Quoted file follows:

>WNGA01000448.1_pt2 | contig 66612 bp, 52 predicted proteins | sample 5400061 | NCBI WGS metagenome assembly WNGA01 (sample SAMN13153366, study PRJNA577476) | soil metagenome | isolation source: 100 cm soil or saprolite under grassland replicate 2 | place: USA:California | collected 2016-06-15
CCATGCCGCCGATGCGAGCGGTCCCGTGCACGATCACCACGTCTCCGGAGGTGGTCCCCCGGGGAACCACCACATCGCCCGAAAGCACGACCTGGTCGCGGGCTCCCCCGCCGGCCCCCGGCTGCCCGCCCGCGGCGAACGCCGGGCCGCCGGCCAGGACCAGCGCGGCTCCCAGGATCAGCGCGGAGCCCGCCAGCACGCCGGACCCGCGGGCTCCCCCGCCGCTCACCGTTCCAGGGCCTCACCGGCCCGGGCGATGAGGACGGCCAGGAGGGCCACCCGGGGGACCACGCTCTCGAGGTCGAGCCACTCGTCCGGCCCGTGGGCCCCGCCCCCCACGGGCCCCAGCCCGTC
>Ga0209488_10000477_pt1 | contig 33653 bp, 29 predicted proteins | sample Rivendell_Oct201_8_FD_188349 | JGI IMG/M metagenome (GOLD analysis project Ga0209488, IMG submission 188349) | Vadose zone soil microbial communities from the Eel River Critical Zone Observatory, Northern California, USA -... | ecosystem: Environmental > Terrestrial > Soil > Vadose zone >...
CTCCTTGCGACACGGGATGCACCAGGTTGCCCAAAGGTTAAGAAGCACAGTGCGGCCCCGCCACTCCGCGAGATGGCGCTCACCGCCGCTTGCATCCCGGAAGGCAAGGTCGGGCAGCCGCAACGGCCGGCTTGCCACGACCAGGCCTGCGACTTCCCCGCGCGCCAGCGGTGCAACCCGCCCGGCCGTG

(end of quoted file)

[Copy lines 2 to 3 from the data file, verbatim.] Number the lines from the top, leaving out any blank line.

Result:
CCATGCCGCCGATGCGAGCGGTCCCGTGCACGATCACCACGTCTCCGGAGGTGGTCCCCCGGGGAACCACCACATCGCCCGAAAGCACGACCTGGTCGCGGGCTCCCCCGCCGGCCCCCGGCTGCCCGCCCGCGGCGAACGCCGGGCCGCCGGCCAGGACCAGCGCGGCTCCCAGGATCAGCGCGGAGCCCGCCAGCACGCCGGACCCGCGGGCTCCCCCGCCGCTCACCGTTCCAGGGCCTCACCGGCCCGGGCGATGAGGACGGCCAGGAGGGCCACCCGGGGGACCACGCTCTCGAGGTCGAGCCACTCGTCCGGCCCGTGGGCCCCGCCCCCCACGGGCCCCAGCCCGTC
>Ga0209488_10000477_pt1 | contig 33653 bp, 29 predicted proteins | sample Rivendell_Oct201_8_FD_188349 | JGI IMG/M metagenome (GOLD analysis project Ga0209488, IMG submission 188349) | Vadose zone soil microbial communities from the Eel River Critical Zone Observatory, Northern California, USA -... | ecosystem: Environmental > Terrestrial > Soil > Vadose zone >...